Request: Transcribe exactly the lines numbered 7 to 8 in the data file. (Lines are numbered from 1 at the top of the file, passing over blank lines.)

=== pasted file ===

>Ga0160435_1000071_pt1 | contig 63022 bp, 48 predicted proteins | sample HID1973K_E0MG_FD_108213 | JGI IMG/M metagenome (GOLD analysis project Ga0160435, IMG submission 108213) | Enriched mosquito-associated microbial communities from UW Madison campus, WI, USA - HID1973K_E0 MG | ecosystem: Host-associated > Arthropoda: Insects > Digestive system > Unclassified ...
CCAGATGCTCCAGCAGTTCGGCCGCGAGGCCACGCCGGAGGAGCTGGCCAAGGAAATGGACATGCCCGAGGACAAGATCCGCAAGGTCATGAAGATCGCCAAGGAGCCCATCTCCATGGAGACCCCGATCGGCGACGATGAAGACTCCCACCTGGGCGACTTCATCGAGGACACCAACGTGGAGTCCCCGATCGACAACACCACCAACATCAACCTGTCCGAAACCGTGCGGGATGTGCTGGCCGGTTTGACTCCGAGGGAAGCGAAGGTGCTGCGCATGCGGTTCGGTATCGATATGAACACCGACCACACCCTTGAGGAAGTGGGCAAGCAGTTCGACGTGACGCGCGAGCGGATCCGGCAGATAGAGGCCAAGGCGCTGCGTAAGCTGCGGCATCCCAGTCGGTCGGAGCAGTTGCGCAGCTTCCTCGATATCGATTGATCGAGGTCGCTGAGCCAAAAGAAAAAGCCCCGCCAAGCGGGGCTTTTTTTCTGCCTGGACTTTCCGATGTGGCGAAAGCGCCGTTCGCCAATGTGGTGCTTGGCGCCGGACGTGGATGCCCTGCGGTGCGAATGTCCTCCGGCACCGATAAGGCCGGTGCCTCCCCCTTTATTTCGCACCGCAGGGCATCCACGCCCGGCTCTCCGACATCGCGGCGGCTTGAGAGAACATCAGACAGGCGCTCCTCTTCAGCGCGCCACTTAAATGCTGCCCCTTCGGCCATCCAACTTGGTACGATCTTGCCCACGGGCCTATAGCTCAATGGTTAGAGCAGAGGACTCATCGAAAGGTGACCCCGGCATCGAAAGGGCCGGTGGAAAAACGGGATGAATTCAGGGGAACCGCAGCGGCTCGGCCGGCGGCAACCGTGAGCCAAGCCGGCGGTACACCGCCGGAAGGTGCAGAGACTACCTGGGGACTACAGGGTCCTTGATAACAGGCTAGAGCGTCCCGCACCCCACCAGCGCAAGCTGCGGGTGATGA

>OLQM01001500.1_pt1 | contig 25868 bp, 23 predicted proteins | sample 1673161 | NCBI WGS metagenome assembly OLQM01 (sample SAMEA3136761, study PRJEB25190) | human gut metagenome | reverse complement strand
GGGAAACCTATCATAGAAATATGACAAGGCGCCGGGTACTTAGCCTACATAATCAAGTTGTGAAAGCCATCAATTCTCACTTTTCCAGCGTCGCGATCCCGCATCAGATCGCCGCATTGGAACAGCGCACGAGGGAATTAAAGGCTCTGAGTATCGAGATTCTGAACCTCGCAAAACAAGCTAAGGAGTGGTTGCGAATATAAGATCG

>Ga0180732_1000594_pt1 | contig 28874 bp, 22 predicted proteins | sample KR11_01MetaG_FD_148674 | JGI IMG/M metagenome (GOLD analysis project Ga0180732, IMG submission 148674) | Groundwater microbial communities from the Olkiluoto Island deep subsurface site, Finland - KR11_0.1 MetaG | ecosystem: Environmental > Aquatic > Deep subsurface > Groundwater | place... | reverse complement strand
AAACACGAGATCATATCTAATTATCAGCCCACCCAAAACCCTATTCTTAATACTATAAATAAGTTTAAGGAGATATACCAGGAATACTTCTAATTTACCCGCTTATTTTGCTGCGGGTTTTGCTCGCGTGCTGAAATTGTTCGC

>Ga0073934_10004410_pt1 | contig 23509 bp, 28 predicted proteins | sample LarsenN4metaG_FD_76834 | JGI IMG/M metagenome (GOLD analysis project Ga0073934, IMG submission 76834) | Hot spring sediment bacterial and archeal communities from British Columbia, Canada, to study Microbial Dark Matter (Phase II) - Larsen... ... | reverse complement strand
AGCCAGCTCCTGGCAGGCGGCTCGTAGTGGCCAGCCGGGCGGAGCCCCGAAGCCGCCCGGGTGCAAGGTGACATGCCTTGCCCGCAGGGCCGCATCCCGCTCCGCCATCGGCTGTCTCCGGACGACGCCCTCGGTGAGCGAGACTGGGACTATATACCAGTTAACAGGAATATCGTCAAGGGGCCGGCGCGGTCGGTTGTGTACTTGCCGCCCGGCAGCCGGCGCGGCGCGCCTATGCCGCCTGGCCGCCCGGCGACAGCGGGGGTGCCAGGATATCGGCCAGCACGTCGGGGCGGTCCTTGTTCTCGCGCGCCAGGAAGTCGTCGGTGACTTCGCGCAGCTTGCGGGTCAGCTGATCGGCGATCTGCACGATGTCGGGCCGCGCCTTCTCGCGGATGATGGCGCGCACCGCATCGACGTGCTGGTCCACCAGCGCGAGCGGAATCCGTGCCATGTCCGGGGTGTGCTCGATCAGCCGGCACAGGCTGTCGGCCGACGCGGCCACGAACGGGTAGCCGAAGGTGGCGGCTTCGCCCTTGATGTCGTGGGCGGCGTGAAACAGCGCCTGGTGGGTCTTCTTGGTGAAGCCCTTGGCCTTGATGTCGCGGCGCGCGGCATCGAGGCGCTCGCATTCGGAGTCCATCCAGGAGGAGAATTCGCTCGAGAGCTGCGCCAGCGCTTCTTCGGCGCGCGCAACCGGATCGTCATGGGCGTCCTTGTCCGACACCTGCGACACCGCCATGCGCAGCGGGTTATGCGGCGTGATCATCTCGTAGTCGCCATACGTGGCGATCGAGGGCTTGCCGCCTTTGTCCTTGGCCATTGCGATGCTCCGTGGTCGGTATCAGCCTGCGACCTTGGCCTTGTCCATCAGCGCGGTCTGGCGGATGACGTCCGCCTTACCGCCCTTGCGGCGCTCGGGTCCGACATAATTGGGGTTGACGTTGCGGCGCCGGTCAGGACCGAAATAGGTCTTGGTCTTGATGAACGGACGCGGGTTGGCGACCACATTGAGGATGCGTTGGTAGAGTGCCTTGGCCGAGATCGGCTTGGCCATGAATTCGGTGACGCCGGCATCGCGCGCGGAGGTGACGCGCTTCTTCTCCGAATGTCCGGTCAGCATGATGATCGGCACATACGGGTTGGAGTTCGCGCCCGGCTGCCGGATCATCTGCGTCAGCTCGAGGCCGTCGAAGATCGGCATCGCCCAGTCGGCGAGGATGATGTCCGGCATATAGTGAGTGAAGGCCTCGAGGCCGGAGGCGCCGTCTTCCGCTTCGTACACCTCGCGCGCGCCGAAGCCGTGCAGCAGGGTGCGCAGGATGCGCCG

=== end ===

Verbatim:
>Ga0073934_10004410_pt1 | contig 23509 bp, 28 predicted proteins | sample LarsenN4metaG_FD_76834 | JGI IMG/M metagenome (GOLD analysis project Ga0073934, IMG submission 76834) | Hot spring sediment bacterial and archeal communities from British Columbia, Canada, to study Microbial Dark Matter (Phase II) - Larsen... ... | reverse complement strand
AGCCAGCTCCTGGCAGGCGGCTCGTAGTGGCCAGCCGGGCGGAGCCCCGAAGCCGCCCGGGTGCAAGGTGACATGCCTTGCCCGCAGGGCCGCATCCCGCTCCGCCATCGGCTGTCTCCGGACGACGCCCTCGGTGAGCGAGACTGGGACTATATACCAGTTAACAGGAATATCGTCAAGGGGCCGGCGCGGTCGGTTGTGTACTTGCCGCCCGGCAGCCGGCGCGGCGCGCCTATGCCGCCTGGCCGCCCGGCGACAGCGGGGGTGCCAGGATATCGGCCAGCACGTCGGGGCGGTCCTTGTTCTCGCGCGCCAGGAAGTCGTCGGTGACTTCGCGCAGCTTGCGGGTCAGCTGATCGGCGATCTGCACGATGTCGGGCCGCGCCTTCTCGCGGATGATGGCGCGCACCGCATCGACGTGCTGGTCCACCAGCGCGAGCGGAATCCGTGCCATGTCCGGGGTGTGCTCGATCAGCCGGCACAGGCTGTCGGCCGACGCGGCCACGAACGGGTAGCCGAAGGTGGCGGCTTCGCCCTTGATGTCGTGGGCGGCGTGAAACAGCGCCTGGTGGGTCTTCTTGGTGAAGCCCTTGGCCTTGATGTCGCGGCGCGCGGCATCGAGGCGCTCGCATTCGGAGTCCATCCAGGAGGAGAATTCGCTCGAGAGCTGCGCCAGCGCTTCTTCGGCGCGCGCAACCGGATCGTCATGGGCGTCCTTGTCCGACACCTGCGACACCGCCATGCGCAGCGGGTTATGCGGCGTGATCATCTCGTAGTCGCCATACGTGGCGATCGAGGGCTTGCCGCCTTTGTCCTTGGCCATTGCGATGCTCCGTGGTCGGTATCAGCCTGCGACCTTGGCCTTGTCCATCAGCGCGGTCTGGCGGATGACGTCCGCCTTACCGCCCTTGCGGCGCTCGGGTCCGACATAATTGGGGTTGACGTTGCGGCGCCGGTCAGGACCGAAATAGGTCTTGGTCTTGATGAACGGACGCGGGTTGGCGACCACATTGAGGATGCGTTGGTAGAGTGCCTTGGCCGAGATCGGCTTGGCCATGAATTCGGTGACGCCGGCATCGCGCGCGGAGGTGACGCGCTTCTTCTCCGAATGTCCGGTCAGCATGATGATCGGCACATACGGGTTGGAGTTCGCGCCCGGCTGCCGGATCATCTGCGTCAGCTCGAGGCCGTCGAAGATCGGCATCGCCCAGTCGGCGAGGATGATGTCCGGCATATAGTGAGTGAAGGCCTCGAGGCCGGAGGCGCCGTCTTCCGCTTCGTACACCTCGCGCGCGCCGAAGCCGTGCAGCAGGGTGCGCAGGATGCGCCG